DERBY NOTES: Napravnik makes Kentucky Derby history
LOUISVILLE, Ky. (AP) – Rosie Napravnik ended up making history in the Kentucky Derby.
She just didn’t make the winner’s circle.
The 23-year-old jockey posted the highest finish by a female rider when she guided Pants On Fire to ninth in Saturday’s Run for the Roses.
The effort topped 11th-place finishes by Patricia Cooksey in 1984 aboard So Vague and Hall of Famer Julie Krone in 1995 atop Suave Prospect.
Pants on Fire stayed with the leaders in the 19-horse field until the stretch, then held tough late.
“I couldn’t have wished for a better trip,” Napravnik said.
Napravnik had perhaps the best shot to become the first women jockey to capture the Derby with Pants on Fire, who burst onto the scene after taking the Louisiana Derby in March.
The victory was part of a breakout spring for Napravnik, who won the riding title at the Fair Grounds. Bettors flocked to her horse in the Derby, making Pants On Fire the 8-1 second choice.
Though her colt couldn’t chase down eventual winner Animal Kingdom, Napravnik was encouraged.
“I think the best feeling was when I just kind of tapped him … and I angled outside and I had some left and I was like, ‘Oh boy, I wonder where we’re going from here,”‘ she said.
Meantime, trainer Kathy Ritvo’s first Derby went according to plan. Except, well, for the last part.
Ritvo’s promising colt Mucho Macho Man ended up third when his bid to catch Animal Kingdom deep in the stretch fell short. It equaled the second best finish by a female trainer in the Derby.
Ritvo nearly died from heart disease three years ago before receiving a lifesaving transplant. Coming in third in the biggest race of her lengthy training career is hardly a bad thing.
“He was fabulous today,” Ritvo said. “It went just the way we thought it would. He gave it his all. He finished up well.”
Just not well enough to give Ritvo’s compelling journey a storybook finish. Mucho Macho Man went off at 9-1 behind favorite Dialed In.
Jockey Rajiv Maragh put his horse in prime position and Mucho Macho Man had Animal Kingdom in his sights in the middle of the stretch. There just wasn’t enough kick to catch the winner.
“At every point in the race that I needed something from him, he gave it to me,” said Maragh, who replaced Eibar Coa as the horse’s rider after Coa was injured in a fall this winter. “He was just third. He ran 110 percent.”
Ritvo doesn’t see the third-place showing as the end of the story.
“He’s only going to get better,” she said. “He’s only a June 15 foal. He’ll come back hopefully in a couple weeks (in the Preakness).”
Mucho Macho Man burst onto the Derby trail with a resounding victory in the Risen Star Stakes. He followed it up with a game effort in the Louisiana Derby, finishing third despite losing a shoe early in the race.
His rise thrust the spotlight onto Ritvo. She’s spent two decades in the game training alongside husband Tim but struggled for years with a degenerative heart disease that killed older brother Louis 15 years ago.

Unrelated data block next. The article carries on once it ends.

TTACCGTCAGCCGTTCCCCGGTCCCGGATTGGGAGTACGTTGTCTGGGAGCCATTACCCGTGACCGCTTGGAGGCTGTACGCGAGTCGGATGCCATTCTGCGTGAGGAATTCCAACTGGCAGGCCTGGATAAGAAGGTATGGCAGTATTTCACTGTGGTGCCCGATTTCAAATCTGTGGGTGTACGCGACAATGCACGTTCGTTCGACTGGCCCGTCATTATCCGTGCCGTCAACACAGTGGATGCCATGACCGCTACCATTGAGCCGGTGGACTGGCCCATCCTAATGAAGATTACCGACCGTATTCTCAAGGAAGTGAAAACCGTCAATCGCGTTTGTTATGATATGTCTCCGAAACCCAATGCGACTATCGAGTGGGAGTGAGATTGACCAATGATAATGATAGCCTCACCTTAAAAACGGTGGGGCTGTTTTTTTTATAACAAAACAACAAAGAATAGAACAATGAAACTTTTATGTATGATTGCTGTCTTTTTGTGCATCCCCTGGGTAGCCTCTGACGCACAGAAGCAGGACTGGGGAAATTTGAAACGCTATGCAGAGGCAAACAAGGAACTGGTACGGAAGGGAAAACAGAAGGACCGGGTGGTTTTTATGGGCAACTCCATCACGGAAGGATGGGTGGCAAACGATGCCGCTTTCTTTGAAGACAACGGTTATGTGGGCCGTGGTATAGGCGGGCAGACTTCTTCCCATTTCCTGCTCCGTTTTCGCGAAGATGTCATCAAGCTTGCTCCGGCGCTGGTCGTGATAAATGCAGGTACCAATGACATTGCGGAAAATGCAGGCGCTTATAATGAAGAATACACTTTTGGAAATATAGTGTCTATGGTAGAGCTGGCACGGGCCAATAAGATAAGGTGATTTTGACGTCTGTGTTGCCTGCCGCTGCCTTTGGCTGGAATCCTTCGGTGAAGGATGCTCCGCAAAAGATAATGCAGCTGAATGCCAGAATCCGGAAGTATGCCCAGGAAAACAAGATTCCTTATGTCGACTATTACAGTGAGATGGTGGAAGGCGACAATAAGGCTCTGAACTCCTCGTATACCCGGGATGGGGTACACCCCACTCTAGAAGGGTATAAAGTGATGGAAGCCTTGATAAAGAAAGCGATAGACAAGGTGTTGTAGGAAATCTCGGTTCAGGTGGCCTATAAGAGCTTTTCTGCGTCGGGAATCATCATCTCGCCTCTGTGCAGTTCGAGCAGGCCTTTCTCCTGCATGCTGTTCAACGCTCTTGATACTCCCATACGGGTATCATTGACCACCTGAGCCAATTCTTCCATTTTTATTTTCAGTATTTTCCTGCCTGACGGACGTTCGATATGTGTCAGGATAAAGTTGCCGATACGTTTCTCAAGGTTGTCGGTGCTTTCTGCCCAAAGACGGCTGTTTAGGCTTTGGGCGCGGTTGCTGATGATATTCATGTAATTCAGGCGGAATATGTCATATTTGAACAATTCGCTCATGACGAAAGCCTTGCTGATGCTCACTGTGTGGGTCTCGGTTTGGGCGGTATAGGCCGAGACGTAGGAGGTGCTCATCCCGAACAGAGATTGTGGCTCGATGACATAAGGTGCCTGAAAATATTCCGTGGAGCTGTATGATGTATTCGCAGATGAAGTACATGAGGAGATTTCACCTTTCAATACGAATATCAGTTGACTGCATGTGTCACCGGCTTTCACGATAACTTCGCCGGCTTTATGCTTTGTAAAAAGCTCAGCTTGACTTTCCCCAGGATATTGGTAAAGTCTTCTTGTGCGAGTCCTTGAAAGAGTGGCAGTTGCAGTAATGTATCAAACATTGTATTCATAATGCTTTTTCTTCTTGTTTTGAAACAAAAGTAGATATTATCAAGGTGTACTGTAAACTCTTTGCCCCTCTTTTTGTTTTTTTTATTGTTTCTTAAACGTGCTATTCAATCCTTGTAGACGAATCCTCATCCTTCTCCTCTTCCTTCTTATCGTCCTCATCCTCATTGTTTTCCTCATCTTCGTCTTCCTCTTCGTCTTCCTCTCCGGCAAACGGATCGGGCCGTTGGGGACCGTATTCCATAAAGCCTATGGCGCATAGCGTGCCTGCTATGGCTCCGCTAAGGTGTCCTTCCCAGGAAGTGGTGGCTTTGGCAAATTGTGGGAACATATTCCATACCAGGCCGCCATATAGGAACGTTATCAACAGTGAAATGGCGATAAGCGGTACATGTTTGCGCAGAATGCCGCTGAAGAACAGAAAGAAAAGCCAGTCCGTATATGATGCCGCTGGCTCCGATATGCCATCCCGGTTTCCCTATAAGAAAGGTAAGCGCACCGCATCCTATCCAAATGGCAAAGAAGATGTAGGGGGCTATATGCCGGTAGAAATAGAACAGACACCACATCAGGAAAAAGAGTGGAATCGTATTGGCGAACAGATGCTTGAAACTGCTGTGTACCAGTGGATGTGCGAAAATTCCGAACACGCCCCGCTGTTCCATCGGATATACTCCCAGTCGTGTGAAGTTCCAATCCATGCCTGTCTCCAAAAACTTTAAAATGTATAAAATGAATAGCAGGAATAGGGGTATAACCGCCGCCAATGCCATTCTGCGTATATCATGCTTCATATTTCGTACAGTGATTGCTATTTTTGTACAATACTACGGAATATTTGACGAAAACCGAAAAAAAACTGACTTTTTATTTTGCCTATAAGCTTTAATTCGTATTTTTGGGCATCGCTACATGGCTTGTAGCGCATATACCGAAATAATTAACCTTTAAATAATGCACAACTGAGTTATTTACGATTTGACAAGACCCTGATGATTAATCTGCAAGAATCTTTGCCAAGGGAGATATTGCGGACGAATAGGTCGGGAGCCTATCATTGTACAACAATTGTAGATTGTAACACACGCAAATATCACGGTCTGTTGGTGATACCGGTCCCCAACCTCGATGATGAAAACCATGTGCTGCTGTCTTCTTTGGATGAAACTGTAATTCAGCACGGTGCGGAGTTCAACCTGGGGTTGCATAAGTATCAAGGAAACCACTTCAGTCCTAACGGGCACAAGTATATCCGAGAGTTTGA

She underwent a 17-hour transplant in November, 2008, and says she has felt better than she has her entire life. The 42-year-old trainer maintains her health by swallowing 30 pills a day and defies doctor’s orders by enthusiastically watching her horses run.
Saturday was no different. She let loose, as she always does, when Mucho Macho Man turned for home with a shot.
“It was really exciting,” she said. “I was jumping around and cheering him on.”
Ritvo and fellow trainer Kathleen O’Connell were hoping to become the first female conditioners to win the Derby. Ritvo’s day went better than O’Connell’s. Her horse, Watch Me Go, went off as a 33-1 dreamer and never factored, finishing next to last.
“It’s unfortunate, but we’ll live to fight another day,” O’Connell said.
SECOND AGAIN: Nehro finished in his customary spot: second.
In a third-straight stakes race, Nehro uncorked a big closing move to get the place spot. The runner-up finishes started in the Louisiana Derby and continued in the Arkansas Derby.
In the Kentucky Derby, Nehro wasn’t as far back. He ran sixth for most of the race with Corey Nakatani aboard before emerging from the pack to briefly take the lead. He came back again, outdueling Mucho Macho Man for second money.
“The little horse ran unbelievable,” trainer Steve Asmussen said. “I’m very proud of him. I sure would have loved to have won it, but I was very excited he ran second. There was way less pace than I thought, and thank goodness Corey was smart enough to take advantage of that.”
His best case scenario is a blazingly fast early pace that softens up the speed horses when Nehro starts his rally.
“We were in a predicament where I didn’t think the pace scenario was as fast as what I needed to get him into a high cruising speed,” Nakatani said. “For him to run this big a race is impressive.”
INJURED: Last-place finisher Comma to the Top suffered an injured left ankle.
Trainer Peter Miller said the horse has a chip fracture.
“We’ll take it out in the next little while,” Miller said. “Then he’s got to go to the sidelines for at least 60 days. This isn’t the end of the world and hopefully it won’t be too bad.”